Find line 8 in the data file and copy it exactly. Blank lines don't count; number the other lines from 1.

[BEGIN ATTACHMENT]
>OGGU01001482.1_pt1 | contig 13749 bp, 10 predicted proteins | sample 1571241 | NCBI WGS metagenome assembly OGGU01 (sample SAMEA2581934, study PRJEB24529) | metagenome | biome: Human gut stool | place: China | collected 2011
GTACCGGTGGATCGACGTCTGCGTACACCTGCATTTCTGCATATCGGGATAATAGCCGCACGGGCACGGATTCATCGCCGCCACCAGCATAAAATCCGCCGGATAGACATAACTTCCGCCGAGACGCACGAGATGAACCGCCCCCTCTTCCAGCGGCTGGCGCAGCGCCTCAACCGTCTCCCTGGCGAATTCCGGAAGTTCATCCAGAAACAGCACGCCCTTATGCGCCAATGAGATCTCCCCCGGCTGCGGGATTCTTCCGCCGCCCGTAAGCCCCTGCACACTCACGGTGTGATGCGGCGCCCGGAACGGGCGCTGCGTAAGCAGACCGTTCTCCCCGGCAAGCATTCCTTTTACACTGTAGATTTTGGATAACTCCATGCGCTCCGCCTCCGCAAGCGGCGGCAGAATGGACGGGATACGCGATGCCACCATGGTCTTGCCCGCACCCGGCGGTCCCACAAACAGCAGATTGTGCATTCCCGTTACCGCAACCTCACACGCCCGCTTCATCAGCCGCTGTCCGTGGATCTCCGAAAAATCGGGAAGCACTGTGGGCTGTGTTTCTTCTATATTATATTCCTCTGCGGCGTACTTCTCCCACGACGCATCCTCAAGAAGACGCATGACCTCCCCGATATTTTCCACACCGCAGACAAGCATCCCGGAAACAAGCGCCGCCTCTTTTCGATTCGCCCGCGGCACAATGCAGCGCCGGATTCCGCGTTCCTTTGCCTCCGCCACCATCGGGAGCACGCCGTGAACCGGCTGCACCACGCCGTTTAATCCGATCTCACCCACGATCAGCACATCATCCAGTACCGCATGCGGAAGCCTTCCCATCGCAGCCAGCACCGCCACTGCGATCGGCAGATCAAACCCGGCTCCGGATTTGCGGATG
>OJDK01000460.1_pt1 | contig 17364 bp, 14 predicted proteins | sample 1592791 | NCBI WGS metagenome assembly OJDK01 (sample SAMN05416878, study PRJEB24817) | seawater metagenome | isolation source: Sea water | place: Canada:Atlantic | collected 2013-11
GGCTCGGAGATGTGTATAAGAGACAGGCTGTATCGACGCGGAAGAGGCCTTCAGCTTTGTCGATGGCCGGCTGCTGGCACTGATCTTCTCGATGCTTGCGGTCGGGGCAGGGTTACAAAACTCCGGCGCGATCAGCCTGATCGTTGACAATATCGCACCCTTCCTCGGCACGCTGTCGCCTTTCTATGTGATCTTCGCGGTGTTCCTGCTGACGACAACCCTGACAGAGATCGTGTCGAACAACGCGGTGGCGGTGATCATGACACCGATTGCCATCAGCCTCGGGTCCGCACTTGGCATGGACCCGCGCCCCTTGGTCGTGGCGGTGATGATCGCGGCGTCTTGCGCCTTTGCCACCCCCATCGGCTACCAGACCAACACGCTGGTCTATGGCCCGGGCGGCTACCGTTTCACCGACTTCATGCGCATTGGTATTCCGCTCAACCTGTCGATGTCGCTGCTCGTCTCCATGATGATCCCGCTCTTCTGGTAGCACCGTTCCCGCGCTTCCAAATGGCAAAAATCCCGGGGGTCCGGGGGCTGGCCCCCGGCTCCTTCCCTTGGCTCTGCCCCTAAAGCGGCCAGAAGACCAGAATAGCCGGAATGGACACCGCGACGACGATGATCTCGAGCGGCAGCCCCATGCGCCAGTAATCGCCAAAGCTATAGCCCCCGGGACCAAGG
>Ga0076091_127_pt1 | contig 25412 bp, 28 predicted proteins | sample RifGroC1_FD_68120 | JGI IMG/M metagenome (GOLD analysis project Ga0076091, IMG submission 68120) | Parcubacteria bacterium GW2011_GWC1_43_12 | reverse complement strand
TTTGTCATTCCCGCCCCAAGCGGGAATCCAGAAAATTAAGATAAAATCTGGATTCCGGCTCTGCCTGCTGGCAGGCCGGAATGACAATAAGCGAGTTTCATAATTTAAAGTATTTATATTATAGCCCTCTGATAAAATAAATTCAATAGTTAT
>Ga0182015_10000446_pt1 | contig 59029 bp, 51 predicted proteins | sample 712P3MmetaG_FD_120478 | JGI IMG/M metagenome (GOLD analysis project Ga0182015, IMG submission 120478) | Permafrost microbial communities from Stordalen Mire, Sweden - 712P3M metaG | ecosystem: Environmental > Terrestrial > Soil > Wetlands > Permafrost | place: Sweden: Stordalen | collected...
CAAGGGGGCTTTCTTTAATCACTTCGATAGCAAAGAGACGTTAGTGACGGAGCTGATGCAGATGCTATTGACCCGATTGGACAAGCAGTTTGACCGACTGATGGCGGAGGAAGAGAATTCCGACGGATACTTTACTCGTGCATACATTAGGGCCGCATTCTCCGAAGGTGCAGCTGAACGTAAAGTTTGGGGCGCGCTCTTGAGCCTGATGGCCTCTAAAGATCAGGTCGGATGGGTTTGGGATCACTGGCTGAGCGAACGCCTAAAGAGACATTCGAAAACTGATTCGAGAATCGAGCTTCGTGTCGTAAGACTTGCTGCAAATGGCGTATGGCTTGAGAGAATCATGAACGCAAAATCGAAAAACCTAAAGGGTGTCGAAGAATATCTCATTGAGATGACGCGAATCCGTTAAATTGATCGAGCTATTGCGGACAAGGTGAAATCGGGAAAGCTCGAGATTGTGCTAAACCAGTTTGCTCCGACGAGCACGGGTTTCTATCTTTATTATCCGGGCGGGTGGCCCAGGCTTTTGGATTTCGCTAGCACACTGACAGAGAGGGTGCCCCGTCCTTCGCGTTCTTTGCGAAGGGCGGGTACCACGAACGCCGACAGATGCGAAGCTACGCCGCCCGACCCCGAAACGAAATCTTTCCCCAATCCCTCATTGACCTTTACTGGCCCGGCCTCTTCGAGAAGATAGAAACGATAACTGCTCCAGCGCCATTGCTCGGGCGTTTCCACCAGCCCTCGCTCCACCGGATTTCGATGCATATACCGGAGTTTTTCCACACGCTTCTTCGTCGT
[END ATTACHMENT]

CAAGGGGGCTTTCTTTAATCACTTCGATAGCAAAGAGACGTTAGTGACGGAGCTGATGCAGATGCTATTGACCCGATTGGACAAGCAGTTTGACCGACTGATGGCGGAGGAAGAGAATTCCGACGGATACTTTACTCGTGCATACATTAGGGCCGCATTCTCCGAAGGTGCAGCTGAACGTAAAGTTTGGGGCGCGCTCTTGAGCCTGATGGCCTCTAAAGATCAGGTCGGATGGGTTTGGGATCACTGGCTGAGCGAACGCCTAAAGAGACATTCGAAAACTGATTCGAGAATCGAGCTTCGTGTCGTAAGACTTGCTGCAAATGGCGTATGGCTTGAGAGAATCATGAACGCAAAATCGAAAAACCTAAAGGGTGTCGAAGAATATCTCATTGAGATGACGCGAATCCGTTAAATTGATCGAGCTATTGCGGACAAGGTGAAATCGGGAAAGCTCGAGATTGTGCTAAACCAGTTTGCTCCGACGAGCACGGGTTTCTATCTTTATTATCCGGGCGGGTGGCCCAGGCTTTTGGATTTCGCTAGCACACTGACAGAGAGGGTGCCCCGTCCTTCGCGTTCTTTGCGAAGGGCGGGTACCACGAACGCCGACAGATGCGAAGCTACGCCGCCCGACCCCGAAACGAAATCTTTCCCCAATCCCTCATTGACCTTTACTGGCCCGGCCTCTTCGAGAAGATAGAAACGATAACTGCTCCAGCGCCATTGCTCGGGCGTTTCCACCAGCCCTCGCTCCACCGGATTTCGATGCATATACCGGAGTTTTTCCACACGCTTCTTCGTCGT